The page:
The notice said there would be a variety of means to destroy these materials, including burn bins, disintegrator, incinerator and compacter and heavy duty equipment.
The State Department did not immediately respond to a request for comment.
The situation on the ground is incredibly challenging for US diplomats who say that plans are changing by the minute, one diplomat explained to CNN.
CNN reported on Thursday that the administration is considering relocating the US Embassy from its current location in the capital to the Kabul airport.
2:50 p.m. ET, August 13, 2021
Pentagon says Kabul not under "imminent" threat now, but Taliban "clearly" moving to isolate it
From CNN's Josiah Ryan
Pentagon press secretary John Kirby said that while Kabul is not currently in an "imminent threat environment," it is clear the Taliban is looking to isolate the city.
"Kabul is not, right now, in an imminent threat environment," said Kirby, speaking at a briefing at the Pentagon. But, "clearly, if you just look at what the Taliban's been doing, you can see that they are trying to isolate Kabul."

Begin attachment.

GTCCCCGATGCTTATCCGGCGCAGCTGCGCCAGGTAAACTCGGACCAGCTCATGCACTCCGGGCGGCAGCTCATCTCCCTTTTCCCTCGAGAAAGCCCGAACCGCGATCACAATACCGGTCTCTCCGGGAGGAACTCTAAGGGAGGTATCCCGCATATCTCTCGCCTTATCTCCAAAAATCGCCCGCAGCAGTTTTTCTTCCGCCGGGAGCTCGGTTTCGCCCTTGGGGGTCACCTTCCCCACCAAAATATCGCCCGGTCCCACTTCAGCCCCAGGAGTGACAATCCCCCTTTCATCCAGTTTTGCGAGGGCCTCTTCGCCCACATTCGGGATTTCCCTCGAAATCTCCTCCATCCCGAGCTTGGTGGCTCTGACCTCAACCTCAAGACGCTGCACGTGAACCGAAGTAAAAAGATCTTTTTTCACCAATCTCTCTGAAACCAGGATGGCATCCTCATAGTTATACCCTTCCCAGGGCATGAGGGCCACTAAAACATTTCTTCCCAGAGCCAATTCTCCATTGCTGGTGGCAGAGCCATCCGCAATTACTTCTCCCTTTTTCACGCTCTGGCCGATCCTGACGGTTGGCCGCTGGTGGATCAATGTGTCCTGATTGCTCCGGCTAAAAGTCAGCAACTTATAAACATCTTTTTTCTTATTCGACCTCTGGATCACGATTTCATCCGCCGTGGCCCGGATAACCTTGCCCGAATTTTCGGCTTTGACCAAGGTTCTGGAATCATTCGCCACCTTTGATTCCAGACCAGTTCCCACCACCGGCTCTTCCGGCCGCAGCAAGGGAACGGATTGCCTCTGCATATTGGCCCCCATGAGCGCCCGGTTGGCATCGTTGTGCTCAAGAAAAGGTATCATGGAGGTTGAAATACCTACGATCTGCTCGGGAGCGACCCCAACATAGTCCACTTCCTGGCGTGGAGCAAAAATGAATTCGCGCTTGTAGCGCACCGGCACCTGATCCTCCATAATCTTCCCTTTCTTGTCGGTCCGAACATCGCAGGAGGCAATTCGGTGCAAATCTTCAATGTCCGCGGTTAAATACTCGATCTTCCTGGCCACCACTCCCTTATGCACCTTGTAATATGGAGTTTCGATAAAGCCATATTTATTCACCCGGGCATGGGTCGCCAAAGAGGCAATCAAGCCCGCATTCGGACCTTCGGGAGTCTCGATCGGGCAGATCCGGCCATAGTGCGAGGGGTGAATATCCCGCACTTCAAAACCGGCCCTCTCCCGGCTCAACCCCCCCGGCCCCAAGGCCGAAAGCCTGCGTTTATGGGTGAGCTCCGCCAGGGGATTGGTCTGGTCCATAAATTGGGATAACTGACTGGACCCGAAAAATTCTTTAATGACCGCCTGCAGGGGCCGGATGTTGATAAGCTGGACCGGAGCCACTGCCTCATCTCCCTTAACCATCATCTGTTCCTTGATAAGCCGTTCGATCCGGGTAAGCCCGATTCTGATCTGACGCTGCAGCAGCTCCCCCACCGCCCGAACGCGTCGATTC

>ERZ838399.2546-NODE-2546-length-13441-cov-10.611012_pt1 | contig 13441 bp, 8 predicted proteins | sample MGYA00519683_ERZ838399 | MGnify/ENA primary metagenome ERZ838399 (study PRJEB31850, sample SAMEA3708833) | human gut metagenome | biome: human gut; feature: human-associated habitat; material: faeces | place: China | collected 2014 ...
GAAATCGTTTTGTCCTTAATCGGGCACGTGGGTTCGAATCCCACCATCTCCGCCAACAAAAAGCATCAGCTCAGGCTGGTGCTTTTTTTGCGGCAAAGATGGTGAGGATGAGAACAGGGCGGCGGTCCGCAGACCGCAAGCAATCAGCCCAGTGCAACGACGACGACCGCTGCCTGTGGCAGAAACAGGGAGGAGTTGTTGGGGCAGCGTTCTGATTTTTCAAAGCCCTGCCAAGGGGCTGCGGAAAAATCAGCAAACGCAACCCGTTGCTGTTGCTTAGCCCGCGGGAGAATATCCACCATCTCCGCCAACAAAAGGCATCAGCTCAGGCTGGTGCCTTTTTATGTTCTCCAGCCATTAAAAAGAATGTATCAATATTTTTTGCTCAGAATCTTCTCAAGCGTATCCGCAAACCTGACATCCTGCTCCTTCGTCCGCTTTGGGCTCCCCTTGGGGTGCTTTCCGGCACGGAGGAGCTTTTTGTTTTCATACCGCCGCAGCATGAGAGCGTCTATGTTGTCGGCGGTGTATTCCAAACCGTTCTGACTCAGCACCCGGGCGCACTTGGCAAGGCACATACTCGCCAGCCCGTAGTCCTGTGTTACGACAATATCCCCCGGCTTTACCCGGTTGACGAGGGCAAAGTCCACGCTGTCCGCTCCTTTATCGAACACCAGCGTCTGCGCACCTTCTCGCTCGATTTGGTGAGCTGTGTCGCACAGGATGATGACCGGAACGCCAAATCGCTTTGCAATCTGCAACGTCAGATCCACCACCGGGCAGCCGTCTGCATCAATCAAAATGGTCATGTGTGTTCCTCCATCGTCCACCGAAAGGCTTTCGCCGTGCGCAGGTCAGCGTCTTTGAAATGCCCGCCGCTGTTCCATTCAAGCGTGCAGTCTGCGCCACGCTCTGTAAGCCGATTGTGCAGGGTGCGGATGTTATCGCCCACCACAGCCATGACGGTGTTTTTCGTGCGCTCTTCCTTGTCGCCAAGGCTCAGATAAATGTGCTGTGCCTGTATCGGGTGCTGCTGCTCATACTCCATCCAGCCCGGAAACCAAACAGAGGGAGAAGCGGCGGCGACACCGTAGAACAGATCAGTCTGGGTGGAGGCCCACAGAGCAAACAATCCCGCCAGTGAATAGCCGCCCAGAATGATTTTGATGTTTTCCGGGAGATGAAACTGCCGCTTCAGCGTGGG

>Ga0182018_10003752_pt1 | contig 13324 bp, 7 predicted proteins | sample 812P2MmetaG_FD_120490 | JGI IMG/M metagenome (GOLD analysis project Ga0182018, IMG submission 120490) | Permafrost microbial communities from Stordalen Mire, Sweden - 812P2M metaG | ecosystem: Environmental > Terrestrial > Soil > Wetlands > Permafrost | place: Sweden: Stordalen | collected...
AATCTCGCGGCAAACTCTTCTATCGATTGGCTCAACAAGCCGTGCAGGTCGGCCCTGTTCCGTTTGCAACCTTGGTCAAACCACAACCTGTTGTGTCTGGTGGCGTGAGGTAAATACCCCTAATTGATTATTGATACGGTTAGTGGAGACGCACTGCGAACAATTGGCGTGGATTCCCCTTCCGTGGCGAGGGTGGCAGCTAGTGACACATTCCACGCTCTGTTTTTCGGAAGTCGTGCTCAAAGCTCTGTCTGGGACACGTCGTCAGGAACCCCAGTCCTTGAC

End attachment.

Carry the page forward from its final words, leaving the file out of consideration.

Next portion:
When further pressed by a reporter on whether or not the Taliban had already isolated Afghanistan's capital city, Kirby said he would not "get into intelligence assessment on the battlefield."
"Clearly from their actions, clearly they are trying to get Kabul isolated," he said. "It certainly appears the Taliban is trying to isolate the city."
2:35 p.m. ET, August 13, 2021
Pentagon reiterates US is supporting Afghans in the field "where and when we can"
Asked whether he believes support to Afghan forces will need to be cut off to keep it from going into Taliban hands, Pentagon spokesperson John Kirby stressed that the US is focused on "supporting the Afghans in the field where and when we can" to prevent future threats.
"We're still supporting the Afghan national security and defense forces. We're still supporting the Afghan government, the elected government in Kabul and that's what we're going to be focused on doing. It would be easy to speculate about what the future of Afghanistan looks like right now, but I think we want to focus on what we are doing," Kirby said.
"We're still working on contract support for over the horizon. We're still making sure we have robust over the horizon counterterrorism capabilities in the region so that we can't suffer a threat from Afghanistan again," the official continued.
Kirby decline to speculate on whether the Aug. 31 drawdown of troops would need be be pushed back.